Five pesky policy conditions buried in car insurance contracts

Five pesky policy conditions buried in car insurance contracts

By John Grant

In doing our review of the insurance polices we looked through many dozens of contracts. It is true that no two policies are the same and we found dozens of potentially tricky conditions. See car policy comparisons here.

  1. Under 25 year old driver 
    Quite a number of policies have exclusions for any person under 25 driving the vehicle. The exceptions are for those under 25 years olds who have been named and appear in the policy schedule as a named driver or the insured. If you haven't notified your insurer of someone under 25 driving your car you may find you are uninsured.
     
  2. Under the influence
    Most policies have a clause that excludes cover if someone who is under the influence of alcohol or drugs is driving the vehicle. In most cases there is an effort to define under-the-influence. However a few of the policies require the insured person to prove that they were below the legal limit at the time of the accident. Without a breath test this could be a difficult exercise.
     
  3. Painting undamaged parts of the car
    There was a condition in one of the policies that stated there would be no cover for painting parts of the car undamaged by the accident.
     
  4. Off roading
    I wonder if some owners of four-wheel drive vehicles are aware of some policies specifically exclude cover for any use of the vehicle that is not on a road or driveway.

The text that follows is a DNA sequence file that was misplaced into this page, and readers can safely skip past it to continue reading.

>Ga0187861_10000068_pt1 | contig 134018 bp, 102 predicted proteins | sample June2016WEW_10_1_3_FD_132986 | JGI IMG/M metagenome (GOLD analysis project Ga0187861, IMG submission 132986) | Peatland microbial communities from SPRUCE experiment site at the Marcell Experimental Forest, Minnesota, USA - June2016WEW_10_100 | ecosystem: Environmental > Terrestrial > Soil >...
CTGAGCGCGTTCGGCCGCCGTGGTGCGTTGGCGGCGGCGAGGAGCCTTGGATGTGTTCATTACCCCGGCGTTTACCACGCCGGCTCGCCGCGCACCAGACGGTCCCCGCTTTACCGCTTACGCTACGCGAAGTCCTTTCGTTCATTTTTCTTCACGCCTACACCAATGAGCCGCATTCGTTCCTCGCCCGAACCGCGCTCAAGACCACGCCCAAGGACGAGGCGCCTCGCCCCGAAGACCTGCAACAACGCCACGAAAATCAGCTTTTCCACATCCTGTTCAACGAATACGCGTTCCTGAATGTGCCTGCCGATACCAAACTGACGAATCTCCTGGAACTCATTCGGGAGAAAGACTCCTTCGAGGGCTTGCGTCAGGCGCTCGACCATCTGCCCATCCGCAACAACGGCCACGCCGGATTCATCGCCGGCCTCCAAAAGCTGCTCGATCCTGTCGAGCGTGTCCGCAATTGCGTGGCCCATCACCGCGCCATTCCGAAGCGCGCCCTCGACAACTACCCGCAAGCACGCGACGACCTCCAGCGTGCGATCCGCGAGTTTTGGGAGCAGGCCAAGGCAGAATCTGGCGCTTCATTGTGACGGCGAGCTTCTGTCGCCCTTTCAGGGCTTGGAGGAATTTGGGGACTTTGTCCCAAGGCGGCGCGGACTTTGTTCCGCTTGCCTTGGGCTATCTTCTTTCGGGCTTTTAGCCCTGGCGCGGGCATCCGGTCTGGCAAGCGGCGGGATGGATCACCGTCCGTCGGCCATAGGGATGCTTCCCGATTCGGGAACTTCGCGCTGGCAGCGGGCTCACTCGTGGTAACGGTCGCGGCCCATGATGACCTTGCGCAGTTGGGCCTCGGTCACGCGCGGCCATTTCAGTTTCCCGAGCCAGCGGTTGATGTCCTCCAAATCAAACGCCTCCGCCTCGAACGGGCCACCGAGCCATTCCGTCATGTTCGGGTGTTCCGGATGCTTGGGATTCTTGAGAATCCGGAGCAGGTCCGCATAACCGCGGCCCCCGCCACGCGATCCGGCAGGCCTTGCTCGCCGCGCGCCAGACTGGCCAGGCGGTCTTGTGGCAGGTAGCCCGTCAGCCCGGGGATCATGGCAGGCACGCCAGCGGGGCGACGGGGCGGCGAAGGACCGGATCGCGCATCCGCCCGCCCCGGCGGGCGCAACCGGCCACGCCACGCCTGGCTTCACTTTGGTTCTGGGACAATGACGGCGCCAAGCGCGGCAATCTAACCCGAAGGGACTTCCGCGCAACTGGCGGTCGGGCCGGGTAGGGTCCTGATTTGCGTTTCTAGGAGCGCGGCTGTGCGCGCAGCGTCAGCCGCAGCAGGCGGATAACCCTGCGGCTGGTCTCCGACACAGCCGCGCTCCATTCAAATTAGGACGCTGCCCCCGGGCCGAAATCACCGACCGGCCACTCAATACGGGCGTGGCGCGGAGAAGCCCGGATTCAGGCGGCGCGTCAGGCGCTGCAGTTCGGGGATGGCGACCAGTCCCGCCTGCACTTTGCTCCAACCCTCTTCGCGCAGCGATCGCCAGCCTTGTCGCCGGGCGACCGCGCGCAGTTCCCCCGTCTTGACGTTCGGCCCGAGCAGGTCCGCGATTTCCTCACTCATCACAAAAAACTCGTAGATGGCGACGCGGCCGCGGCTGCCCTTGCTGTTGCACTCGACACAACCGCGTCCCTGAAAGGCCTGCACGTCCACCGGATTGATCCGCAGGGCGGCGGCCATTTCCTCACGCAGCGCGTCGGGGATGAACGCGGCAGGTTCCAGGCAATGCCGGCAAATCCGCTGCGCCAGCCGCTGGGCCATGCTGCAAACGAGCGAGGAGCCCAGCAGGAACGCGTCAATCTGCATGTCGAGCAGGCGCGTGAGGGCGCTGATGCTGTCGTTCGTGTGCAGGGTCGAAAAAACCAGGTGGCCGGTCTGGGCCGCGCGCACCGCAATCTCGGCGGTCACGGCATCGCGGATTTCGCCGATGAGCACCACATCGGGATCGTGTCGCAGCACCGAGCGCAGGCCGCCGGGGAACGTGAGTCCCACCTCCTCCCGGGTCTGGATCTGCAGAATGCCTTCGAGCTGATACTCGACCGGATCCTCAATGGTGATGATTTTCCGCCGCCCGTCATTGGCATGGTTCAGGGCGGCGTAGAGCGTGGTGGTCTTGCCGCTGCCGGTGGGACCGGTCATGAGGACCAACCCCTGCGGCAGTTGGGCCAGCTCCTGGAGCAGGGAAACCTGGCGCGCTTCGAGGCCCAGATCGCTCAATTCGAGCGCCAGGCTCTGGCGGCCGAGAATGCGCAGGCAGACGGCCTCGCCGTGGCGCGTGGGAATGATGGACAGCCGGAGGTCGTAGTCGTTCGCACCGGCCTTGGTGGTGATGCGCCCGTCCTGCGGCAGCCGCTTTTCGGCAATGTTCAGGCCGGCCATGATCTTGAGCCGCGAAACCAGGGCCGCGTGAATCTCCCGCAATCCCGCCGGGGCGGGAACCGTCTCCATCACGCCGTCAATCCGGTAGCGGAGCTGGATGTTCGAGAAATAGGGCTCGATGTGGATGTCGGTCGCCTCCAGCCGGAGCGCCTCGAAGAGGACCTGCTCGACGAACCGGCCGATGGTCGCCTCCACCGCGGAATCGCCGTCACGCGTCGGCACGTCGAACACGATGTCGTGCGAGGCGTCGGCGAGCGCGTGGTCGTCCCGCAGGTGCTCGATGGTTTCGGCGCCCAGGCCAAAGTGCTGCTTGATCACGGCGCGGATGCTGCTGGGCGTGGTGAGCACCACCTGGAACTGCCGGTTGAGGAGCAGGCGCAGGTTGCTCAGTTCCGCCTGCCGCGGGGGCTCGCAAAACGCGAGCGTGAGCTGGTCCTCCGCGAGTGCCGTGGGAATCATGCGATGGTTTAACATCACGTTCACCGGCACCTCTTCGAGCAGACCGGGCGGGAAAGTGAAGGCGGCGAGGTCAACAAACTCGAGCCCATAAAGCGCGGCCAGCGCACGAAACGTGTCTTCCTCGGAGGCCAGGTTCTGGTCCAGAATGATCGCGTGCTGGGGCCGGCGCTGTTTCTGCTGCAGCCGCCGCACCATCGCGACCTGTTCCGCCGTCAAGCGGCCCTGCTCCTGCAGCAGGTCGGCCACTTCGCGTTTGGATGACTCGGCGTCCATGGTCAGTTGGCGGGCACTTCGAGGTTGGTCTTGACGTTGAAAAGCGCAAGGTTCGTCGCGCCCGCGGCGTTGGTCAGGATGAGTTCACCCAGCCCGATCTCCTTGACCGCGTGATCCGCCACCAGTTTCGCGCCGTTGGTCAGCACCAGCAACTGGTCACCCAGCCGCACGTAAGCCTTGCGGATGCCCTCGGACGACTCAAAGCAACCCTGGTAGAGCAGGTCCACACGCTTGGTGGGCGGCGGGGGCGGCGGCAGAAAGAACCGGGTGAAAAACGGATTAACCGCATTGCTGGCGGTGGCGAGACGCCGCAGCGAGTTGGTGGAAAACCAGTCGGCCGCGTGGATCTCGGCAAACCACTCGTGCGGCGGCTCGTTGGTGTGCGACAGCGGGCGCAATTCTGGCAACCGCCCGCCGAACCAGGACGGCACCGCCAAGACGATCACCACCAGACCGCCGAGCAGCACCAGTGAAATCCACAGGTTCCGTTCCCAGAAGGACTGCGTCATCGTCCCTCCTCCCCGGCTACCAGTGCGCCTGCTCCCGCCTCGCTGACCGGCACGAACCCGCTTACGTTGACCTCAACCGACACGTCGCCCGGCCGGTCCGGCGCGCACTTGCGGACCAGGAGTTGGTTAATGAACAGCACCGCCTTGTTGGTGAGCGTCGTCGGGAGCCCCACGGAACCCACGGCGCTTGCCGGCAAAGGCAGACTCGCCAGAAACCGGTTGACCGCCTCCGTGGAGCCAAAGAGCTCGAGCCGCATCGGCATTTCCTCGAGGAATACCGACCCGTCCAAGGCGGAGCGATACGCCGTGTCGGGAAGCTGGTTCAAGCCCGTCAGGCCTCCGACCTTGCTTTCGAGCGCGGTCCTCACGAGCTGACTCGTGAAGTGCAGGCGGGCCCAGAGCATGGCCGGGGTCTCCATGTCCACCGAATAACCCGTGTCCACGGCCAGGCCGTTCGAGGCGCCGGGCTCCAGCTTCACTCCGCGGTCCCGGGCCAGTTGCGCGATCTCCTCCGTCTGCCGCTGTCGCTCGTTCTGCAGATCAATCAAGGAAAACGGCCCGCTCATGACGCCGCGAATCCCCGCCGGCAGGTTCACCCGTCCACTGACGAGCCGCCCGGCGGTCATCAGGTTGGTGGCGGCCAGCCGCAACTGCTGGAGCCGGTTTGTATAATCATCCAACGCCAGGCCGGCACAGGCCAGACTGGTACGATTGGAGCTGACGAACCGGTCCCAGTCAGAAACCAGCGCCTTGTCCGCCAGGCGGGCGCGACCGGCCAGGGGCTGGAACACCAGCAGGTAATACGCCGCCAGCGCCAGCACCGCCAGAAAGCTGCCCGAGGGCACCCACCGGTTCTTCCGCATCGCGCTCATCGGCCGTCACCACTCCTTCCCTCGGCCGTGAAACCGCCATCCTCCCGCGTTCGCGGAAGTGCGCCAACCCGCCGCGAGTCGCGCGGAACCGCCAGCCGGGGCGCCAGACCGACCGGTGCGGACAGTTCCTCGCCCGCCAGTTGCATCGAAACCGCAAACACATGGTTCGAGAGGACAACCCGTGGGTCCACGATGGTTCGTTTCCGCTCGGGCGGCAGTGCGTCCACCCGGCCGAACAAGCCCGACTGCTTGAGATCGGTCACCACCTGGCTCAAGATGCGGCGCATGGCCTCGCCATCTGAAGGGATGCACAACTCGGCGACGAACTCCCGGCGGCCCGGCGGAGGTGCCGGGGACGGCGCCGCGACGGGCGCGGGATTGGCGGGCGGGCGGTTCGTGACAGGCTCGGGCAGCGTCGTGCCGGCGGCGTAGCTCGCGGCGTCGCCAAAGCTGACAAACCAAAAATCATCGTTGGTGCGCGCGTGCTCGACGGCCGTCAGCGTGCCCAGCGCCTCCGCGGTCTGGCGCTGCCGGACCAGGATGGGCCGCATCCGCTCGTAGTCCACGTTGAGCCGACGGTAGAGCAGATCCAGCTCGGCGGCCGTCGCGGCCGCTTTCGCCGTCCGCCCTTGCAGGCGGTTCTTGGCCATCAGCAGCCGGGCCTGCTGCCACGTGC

5. Liability Insurance
    One company that is a major player in the car insurance market has defined the insured person under liability cover being the person named in the schedule. Literally this could be taken as not providing cover for damage to other property if the vehicle is driven by anybody other than the person named in the policy schedule. Fortunately most insurers take a realistic look at this and common sense prevails. However there are grounds for concern regarding the consistency of how these conditions are applied.

The major lesson from this is to make sure you read your policy and understand about those potential areas that could cause problems and either approach your insurer for a written explanation of the way they will interpret it or find an alternative insurer who doesn't have this condition in their policy.

See car premium comparisons here.

 

We welcome your help to improve our coverage of this issue. Any examples or experiences to relate? Any links to other news, data or research to shed more light on this? Any insight or views on what might happen next or what should happen next? Any errors to correct?

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